Surgical treatment of thoracic Pott disease in a 3-year-old child, with vertebral column resection and posterior-only circumferential reconstruction of the spinal column

Case report

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Tuberculosis (TB) is a common disease worldwide that is caused by Mycobacterium tuberculosis. Tuberculosis of the spine, also called Pott disease, is the most common site of bony dissemination. Although children are disproportionately affected, spinal TB is nonetheless rare in very young children. Cases involving infants requiring surgical intervention have been previously reported, and they are often associated with greater management challenges given the technical difficulty with instrumentation in very young children.

This case involved a 3-year-old girl with TB centered at T-6, who presented with myelopathy from spinal cord compression and a severe kyphotic deformity (> 60°). She underwent a single-stage costotransversectomy for vertebral column resection, followed by reconstruction with an anterior expandable titanium cage and posterior pedicle screw instrumentation. At last follow-up, the patient was clinically and radiographically stable.

The authors report on the youngest patient with spinal TB treated surgically with this strategy and review the literature regarding prior cases involving young children. Although limited by the paucity of cases in the literature, surgical debridement and spinal fusion appear to provide a safe alternative to prolonged bed rest or casting and may offer additional benefits of a faster recovery and ambulation.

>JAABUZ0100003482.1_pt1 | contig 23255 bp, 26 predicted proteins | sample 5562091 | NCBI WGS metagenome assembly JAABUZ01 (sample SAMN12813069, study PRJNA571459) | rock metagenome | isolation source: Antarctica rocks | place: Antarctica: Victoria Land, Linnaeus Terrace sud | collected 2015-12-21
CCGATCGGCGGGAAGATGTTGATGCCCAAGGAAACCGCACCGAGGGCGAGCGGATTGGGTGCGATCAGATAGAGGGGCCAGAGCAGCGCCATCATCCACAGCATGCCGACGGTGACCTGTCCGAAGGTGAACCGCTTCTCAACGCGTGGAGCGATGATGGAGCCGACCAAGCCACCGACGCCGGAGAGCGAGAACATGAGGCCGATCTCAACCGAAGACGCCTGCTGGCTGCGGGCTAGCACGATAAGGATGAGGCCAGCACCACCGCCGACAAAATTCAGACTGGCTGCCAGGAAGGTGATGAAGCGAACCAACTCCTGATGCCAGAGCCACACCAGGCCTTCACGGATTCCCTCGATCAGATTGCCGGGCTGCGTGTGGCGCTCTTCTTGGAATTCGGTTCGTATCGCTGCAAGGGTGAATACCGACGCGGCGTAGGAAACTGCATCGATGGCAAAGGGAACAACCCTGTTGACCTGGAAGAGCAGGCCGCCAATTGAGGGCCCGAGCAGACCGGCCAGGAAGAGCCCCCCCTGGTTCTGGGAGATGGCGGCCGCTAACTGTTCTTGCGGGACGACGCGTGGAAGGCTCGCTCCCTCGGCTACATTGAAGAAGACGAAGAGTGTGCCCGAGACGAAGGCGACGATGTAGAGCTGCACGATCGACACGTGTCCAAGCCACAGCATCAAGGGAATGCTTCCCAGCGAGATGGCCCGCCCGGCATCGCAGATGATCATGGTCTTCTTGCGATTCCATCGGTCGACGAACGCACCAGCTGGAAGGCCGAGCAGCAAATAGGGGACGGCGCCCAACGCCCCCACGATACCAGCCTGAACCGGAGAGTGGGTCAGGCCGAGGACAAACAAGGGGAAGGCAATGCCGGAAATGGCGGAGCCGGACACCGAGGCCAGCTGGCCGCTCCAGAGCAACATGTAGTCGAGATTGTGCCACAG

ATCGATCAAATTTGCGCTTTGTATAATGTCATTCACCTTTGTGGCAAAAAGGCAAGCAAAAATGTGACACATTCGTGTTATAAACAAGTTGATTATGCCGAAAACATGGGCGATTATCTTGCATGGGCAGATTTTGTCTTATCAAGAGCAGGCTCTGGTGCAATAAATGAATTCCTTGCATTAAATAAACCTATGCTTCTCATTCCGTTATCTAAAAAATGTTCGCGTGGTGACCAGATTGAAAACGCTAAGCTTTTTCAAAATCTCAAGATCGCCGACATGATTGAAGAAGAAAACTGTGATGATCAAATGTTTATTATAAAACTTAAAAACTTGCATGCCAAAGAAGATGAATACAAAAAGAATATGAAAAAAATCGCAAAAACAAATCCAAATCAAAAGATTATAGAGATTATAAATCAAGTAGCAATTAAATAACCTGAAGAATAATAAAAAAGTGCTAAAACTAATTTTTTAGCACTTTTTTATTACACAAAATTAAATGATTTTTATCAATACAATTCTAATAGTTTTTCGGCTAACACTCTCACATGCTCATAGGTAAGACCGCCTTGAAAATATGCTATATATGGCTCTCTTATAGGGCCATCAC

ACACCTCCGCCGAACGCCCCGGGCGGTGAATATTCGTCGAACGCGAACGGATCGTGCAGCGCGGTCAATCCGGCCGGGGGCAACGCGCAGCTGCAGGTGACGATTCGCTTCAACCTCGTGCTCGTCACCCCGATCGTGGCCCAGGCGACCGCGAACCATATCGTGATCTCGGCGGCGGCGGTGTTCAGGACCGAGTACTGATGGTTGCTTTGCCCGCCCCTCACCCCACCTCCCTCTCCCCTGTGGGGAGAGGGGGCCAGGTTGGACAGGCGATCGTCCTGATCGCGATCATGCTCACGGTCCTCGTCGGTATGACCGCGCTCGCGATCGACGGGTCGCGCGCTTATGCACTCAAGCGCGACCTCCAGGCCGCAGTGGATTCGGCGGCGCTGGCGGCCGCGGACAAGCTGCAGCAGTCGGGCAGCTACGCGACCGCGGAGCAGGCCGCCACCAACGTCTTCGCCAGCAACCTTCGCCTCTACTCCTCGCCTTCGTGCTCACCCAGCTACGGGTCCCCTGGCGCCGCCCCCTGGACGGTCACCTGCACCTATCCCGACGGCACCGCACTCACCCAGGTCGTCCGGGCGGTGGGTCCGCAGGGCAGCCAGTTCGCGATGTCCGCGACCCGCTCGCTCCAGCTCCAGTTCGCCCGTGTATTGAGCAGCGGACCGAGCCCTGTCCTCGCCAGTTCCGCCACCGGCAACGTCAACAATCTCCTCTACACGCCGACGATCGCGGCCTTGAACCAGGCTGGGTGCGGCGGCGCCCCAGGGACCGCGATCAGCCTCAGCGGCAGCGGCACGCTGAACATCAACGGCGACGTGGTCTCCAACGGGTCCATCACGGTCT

Abbreviations used in this paper:TB = tuberculosis; VB = vertebral body; VCR = vertebral column resection.

Article Information

Address correspondence to: Andrew Jea, M.D., Department of Neurosurgery, 6621 Fannin Street, Clinical Care Center 1230.01, 12th Floor, Houston, Texas 77030. email: ajea@bcm.edu.

Please include this information when citing this paper: DOI: 10.3171/2011.12.PEDS11315.

© AANS, except where prohibited by US copyright law.

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Figures

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    Preoperative CT scans of the thoracic spine, with axial view (left) and sagittal reconstruction (right) demonstrating a kyphotic deformity in the midthoracic region with complete destruction of T-6 and partial collapse of T-5 and T-7.

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    Preoperative T2-weighted MRI studies of the thoracic spine, with axial (left) and sagittal (right) views showing a kyphotic deformity in the midthoracic region, with epidural abscess causing spinal cord compression.

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    Postoperative CT scan of the thoracic spine with sagittal reconstruction obtained at 3 months after surgery showing the anterior expandable titanium cage and posterior instrumentation, with reduction of the kyphotic deformity and bone healing.

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    Postoperative standing full-spine radiograph demonstrating maintenance of sagittal alignment and no evidence of instrumentation failure at 3 months after surgery.

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    Postoperative coronal view (left) and sagittal CT reconstruction (right) obtained at 11 months showing osseous fusion incorporating and bridging the instrumentation construct.

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